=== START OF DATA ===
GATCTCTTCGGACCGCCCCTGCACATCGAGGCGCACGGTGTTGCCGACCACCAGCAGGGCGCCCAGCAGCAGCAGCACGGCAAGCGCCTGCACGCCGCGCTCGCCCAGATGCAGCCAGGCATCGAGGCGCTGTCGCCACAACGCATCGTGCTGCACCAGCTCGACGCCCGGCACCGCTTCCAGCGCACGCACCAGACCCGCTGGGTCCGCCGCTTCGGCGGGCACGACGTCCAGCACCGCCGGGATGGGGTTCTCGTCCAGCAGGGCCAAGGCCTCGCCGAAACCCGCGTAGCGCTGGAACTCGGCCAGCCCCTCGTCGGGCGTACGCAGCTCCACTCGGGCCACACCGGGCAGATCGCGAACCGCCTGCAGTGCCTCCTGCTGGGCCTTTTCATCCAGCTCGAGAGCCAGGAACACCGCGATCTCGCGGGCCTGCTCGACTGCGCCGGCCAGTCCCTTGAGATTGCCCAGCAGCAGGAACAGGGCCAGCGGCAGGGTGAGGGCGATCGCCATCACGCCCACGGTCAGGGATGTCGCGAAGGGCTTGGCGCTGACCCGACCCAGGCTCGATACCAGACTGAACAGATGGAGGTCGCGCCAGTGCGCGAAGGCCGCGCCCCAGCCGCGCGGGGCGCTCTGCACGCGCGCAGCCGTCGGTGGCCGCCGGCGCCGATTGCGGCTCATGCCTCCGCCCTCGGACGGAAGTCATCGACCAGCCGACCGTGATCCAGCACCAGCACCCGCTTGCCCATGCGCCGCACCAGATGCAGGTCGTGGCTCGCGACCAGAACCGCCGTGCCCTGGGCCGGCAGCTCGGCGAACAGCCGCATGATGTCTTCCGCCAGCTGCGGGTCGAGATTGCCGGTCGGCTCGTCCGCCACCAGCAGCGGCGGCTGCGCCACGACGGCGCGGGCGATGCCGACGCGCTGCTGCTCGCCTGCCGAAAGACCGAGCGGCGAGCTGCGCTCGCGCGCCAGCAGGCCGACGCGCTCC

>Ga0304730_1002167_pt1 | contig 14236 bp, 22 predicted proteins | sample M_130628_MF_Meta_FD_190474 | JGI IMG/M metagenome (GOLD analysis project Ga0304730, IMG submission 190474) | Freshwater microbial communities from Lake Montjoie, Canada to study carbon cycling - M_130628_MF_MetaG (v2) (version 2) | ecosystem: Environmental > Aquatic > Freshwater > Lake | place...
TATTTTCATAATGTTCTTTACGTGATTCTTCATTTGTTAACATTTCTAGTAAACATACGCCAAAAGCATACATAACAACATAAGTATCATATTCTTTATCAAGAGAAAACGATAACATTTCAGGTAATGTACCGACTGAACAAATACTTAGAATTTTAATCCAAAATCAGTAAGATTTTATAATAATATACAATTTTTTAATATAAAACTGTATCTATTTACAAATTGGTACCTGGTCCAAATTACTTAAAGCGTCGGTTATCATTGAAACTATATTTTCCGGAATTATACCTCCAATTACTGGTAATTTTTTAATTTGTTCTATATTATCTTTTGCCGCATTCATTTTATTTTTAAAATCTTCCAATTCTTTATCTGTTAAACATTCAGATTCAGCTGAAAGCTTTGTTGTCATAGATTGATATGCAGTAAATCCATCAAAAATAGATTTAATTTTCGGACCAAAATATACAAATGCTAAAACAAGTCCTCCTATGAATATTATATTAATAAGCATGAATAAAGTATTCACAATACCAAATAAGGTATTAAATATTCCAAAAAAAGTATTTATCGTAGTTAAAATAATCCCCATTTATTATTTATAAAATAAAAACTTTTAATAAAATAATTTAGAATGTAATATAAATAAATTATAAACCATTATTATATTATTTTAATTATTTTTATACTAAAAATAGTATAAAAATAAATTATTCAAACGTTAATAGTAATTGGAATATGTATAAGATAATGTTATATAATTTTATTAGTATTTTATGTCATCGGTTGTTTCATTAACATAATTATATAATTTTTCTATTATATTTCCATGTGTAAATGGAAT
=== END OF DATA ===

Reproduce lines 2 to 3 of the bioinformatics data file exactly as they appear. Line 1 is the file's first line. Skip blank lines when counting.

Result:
>Ga0304730_1002167_pt1 | contig 14236 bp, 22 predicted proteins | sample M_130628_MF_Meta_FD_190474 | JGI IMG/M metagenome (GOLD analysis project Ga0304730, IMG submission 190474) | Freshwater microbial communities from Lake Montjoie, Canada to study carbon cycling - M_130628_MF_MetaG (v2) (version 2) | ecosystem: Environmental > Aquatic > Freshwater > Lake | place...
TATTTTCATAATGTTCTTTACGTGATTCTTCATTTGTTAACATTTCTAGTAAACATACGCCAAAAGCATACATAACAACATAAGTATCATATTCTTTATCAAGAGAAAACGATAACATTTCAGGTAATGTACCGACTGAACAAATACTTAGAATTTTAATCCAAAATCAGTAAGATTTTATAATAATATACAATTTTTTAATATAAAACTGTATCTATTTACAAATTGGTACCTGGTCCAAATTACTTAAAGCGTCGGTTATCATTGAAACTATATTTTCCGGAATTATACCTCCAATTACTGGTAATTTTTTAATTTGTTCTATATTATCTTTTGCCGCATTCATTTTATTTTTAAAATCTTCCAATTCTTTATCTGTTAAACATTCAGATTCAGCTGAAAGCTTTGTTGTCATAGATTGATATGCAGTAAATCCATCAAAAATAGATTTAATTTTCGGACCAAAATATACAAATGCTAAAACAAGTCCTCCTATGAATATTATATTAATAAGCATGAATAAAGTATTCACAATACCAAATAAGGTATTAAATATTCCAAAAAAAGTATTTATCGTAGTTAAAATAATCCCCATTTATTATTTATAAAATAAAAACTTTTAATAAAATAATTTAGAATGTAATATAAATAAATTATAAACCATTATTATATTATTTTAATTATTTTTATACTAAAAATAGTATAAAAATAAATTATTCAAACGTTAATAGTAATTGGAATATGTATAAGATAATGTTATATAATTTTATTAGTATTTTATGTCATCGGTTGTTTCATTAACATAATTATATAATTTTTCTATTATATTTCCATGTGTAAATGGAAT